From The Ergoweb® Learning Center

MSD Checklist Reliability and Validity for Ergonomics Practitioners

The following article is reprinted with permission from The Ergonomics Report™ Archives, where it originally appeared on October 29, 2012.

An old joke goes something like this.

Late at night, a police officer notices a man searching the ground under a streetlight.  When the officer asks, the man explains that he’s looking for his car keys.  After a few minutes of fruitless searching, the officer asks the man if he’s sure that he dropped the keys there.

“No”, says the man, “I lost them in the parking lot; it’s just that the light’s so much better over here”.

If we as ergonomics practitioners aren’t careful to measure the reliability and validity of the MSD checklists that we use, then, just like the man in the joke, we may be looking for MSD risks where it’s convenient, but not necessarily in the right place.

Checklists come in all forms and shapes:  they may be self-developed, public or proprietary.  We may call them surveys, risk identification forms, screening tools, assessment tools, or something else, but their purpose is to identify risk factors that put jobs “at-risk”.  Some checklists may have been validated for various contexts of use, others not at all.  In this article, I will argue that we need to manage the use of checklists.

As practitioners, we must manage the use of checklists by collecting information on their reliability and validity just as one would gather information to manage any other manufacturing process.  This can be done simply and dynamically by any practitioner in a way that is specific to the worksite for which they are responsible.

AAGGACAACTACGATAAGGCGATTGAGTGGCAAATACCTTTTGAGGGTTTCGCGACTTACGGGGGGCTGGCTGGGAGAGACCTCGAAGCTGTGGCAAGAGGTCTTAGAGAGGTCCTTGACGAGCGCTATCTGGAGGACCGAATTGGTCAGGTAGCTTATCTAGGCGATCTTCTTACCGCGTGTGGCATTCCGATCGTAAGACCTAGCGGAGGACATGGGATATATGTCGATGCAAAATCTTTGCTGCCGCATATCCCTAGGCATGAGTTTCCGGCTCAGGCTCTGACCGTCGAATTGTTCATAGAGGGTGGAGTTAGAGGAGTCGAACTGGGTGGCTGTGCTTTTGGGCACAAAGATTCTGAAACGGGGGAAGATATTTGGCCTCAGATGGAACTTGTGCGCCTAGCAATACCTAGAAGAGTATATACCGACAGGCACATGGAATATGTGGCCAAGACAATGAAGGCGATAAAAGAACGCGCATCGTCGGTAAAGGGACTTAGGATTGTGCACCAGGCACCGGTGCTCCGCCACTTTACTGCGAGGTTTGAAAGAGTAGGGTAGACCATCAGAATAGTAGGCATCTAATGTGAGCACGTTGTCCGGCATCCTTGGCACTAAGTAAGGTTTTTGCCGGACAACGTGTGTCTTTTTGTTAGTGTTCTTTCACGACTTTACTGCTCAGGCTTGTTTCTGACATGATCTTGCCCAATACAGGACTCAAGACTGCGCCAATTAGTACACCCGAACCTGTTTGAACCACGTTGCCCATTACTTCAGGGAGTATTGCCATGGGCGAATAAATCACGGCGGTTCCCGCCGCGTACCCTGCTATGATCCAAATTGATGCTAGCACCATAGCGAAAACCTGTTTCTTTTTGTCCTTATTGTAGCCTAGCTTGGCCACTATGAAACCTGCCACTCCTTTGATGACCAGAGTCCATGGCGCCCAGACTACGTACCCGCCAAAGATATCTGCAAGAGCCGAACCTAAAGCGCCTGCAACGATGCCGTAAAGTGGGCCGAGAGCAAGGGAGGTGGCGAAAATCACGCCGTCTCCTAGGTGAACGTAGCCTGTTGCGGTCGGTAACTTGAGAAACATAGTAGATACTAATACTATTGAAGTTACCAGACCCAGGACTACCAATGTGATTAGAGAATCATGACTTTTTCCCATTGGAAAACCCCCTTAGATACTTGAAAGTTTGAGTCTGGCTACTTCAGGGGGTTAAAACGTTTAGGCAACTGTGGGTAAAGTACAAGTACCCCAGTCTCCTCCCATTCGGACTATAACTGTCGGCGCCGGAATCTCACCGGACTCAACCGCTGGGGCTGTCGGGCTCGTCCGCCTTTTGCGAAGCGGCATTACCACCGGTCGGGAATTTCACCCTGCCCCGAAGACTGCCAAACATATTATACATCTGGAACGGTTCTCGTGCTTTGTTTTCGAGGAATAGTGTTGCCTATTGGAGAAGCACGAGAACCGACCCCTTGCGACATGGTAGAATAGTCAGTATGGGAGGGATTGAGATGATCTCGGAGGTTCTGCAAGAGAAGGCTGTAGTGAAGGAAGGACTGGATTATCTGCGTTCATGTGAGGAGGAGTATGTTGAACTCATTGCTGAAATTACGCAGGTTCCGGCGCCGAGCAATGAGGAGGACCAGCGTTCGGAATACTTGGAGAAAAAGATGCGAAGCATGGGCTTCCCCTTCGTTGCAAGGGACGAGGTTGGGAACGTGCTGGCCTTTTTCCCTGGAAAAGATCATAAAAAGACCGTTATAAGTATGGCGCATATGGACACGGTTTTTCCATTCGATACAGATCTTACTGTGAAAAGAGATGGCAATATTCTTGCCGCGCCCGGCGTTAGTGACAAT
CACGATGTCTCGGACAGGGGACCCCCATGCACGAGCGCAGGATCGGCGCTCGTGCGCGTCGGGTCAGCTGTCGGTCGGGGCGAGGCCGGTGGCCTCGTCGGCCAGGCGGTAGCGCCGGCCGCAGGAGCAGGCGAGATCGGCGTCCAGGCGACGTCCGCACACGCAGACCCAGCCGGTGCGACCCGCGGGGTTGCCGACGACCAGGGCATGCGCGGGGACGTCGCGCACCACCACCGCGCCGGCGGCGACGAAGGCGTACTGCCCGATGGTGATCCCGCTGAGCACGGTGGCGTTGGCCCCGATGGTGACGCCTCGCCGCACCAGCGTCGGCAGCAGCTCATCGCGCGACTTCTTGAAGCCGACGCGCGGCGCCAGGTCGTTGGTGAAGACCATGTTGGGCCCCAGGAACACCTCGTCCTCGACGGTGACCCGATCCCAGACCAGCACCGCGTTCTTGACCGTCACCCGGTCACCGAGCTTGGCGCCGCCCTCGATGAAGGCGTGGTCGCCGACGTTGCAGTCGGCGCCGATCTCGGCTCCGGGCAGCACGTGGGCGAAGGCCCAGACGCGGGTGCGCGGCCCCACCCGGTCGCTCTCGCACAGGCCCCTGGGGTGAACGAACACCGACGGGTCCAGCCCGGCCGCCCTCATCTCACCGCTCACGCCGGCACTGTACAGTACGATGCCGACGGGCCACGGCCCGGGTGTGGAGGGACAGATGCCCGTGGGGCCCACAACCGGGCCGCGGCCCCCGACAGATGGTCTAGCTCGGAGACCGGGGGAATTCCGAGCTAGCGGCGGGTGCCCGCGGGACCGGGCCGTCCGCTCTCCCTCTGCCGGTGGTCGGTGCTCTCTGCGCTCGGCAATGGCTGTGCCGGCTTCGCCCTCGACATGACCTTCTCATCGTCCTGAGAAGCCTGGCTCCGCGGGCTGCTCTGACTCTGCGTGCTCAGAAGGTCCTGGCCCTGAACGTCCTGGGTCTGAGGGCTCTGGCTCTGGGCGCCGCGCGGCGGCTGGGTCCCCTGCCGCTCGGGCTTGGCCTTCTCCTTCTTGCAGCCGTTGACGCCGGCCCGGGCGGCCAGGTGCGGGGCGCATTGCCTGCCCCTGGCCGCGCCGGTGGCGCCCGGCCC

At its simplest, reliability is a measure of consistency.  A good MSD checklist should provide consistent results. If Mary evaluates a job with a checklist on Monday and the results indicate it’s a potential problem job, repeating the evaluation on Friday for the same job should also indicate that it’s a problem job, regardless of whether Mary or John repeats the evaluation.  These are the two basic types of reliability with which a practitioner needs to be concerned: intra-rater reliability, and inter-rater reliability.

We commonly say that what is measured gets managed. How does a practitioner manage reliability? One potential way to measure reliability is to systematically conduct calibration checks, for example periodically asking all checklist users to evaluate a reference job, one for which the values for the risk factors are known.  By comparing the checklist users’ results to the known parameters of the reference job, both inter-rater and intra-rater reliability are readily apparent.  Performance in assessing the calibration samples becomes a measure of the reliability of both individual raters and a group of raters.  An ergonomics manager can then assess whether the reliability is acceptable, or if some action needs to be taken to improve it.


At its core, validity is the confidence that an MSD checklist is doing what we want it to do, effectively and efficiently identifying jobs that are problem jobs.  How can we go about measuring validity?

Problem Jobs, true positives, false positives, and prevalence

Because there may be some level of risk present in nearly all jobs, checklists commonly establish some minimal risk-rating criterion to prioritize jobs. For example, a job with a RULA score greater than or equal to 7 is deemed to require “immediate investigation and change.”[1]